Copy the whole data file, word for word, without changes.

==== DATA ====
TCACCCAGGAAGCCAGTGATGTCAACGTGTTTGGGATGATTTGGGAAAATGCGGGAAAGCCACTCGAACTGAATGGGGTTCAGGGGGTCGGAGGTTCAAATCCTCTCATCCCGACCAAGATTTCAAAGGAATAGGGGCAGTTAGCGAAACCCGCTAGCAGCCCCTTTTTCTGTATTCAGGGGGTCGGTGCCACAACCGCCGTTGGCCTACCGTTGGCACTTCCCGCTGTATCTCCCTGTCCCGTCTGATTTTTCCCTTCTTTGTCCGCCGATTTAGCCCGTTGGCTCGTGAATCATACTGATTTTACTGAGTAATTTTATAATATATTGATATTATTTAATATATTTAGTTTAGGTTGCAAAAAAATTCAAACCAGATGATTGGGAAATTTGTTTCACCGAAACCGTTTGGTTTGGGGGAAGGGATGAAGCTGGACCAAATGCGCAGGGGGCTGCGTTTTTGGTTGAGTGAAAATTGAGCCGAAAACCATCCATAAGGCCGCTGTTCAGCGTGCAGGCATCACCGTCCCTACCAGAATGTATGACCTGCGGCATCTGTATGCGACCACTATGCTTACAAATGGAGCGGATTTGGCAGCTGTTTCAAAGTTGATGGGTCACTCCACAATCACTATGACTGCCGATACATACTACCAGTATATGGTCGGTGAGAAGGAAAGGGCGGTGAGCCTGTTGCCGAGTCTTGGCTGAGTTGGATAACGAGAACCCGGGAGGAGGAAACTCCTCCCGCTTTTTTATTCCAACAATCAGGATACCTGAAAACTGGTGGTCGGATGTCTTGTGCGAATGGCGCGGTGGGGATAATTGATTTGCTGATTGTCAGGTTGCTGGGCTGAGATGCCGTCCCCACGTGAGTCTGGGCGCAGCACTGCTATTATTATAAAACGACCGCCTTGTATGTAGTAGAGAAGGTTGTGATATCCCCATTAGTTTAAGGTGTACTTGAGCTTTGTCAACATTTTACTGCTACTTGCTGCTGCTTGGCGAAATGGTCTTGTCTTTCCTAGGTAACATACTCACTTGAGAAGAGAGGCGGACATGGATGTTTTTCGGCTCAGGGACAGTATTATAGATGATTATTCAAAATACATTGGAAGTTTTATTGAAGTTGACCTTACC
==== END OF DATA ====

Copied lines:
TCACCCAGGAAGCCAGTGATGTCAACGTGTTTGGGATGATTTGGGAAAATGCGGGAAAGCCACTCGAACTGAATGGGGTTCAGGGGGTCGGAGGTTCAAATCCTCTCATCCCGACCAAGATTTCAAAGGAATAGGGGCAGTTAGCGAAACCCGCTAGCAGCCCCTTTTTCTGTATTCAGGGGGTCGGTGCCACAACCGCCGTTGGCCTACCGTTGGCACTTCCCGCTGTATCTCCCTGTCCCGTCTGATTTTTCCCTTCTTTGTCCGCCGATTTAGCCCGTTGGCTCGTGAATCATACTGATTTTACTGAGTAATTTTATAATATATTGATATTATTTAATATATTTAGTTTAGGTTGCAAAAAAATTCAAACCAGATGATTGGGAAATTTGTTTCACCGAAACCGTTTGGTTTGGGGGAAGGGATGAAGCTGGACCAAATGCGCAGGGGGCTGCGTTTTTGGTTGAGTGAAAATTGAGCCGAAAACCATCCATAAGGCCGCTGTTCAGCGTGCAGGCATCACCGTCCCTACCAGAATGTATGACCTGCGGCATCTGTATGCGACCACTATGCTTACAAATGGAGCGGATTTGGCAGCTGTTTCAAAGTTGATGGGTCACTCCACAATCACTATGACTGCCGATACATACTACCAGTATATGGTCGGTGAGAAGGAAAGGGCGGTGAGCCTGTTGCCGAGTCTTGGCTGAGTTGGATAACGAGAACCCGGGAGGAGGAAACTCCTCCCGCTTTTTTATTCCAACAATCAGGATACCTGAAAACTGGTGGTCGGATGTCTTGTGCGAATGGCGCGGTGGGGATAATTGATTTGCTGATTGTCAGGTTGCTGGGCTGAGATGCCGTCCCCACGTGAGTCTGGGCGCAGCACTGCTATTATTATAAAACGACCGCCTTGTATGTAGTAGAGAAGGTTGTGATATCCCCATTAGTTTAAGGTGTACTTGAGCTTTGTCAACATTTTACTGCTACTTGCTGCTGCTTGGCGAAATGGTCTTGTCTTTCCTAGGTAACATACTCACTTGAGAAGAGAGGCGGACATGGATGTTTTTCGGCTCAGGGACAGTATTATAGATGATTATTCAAAATACATTGGAAGTTTTATTGAAGTTGACCTTACC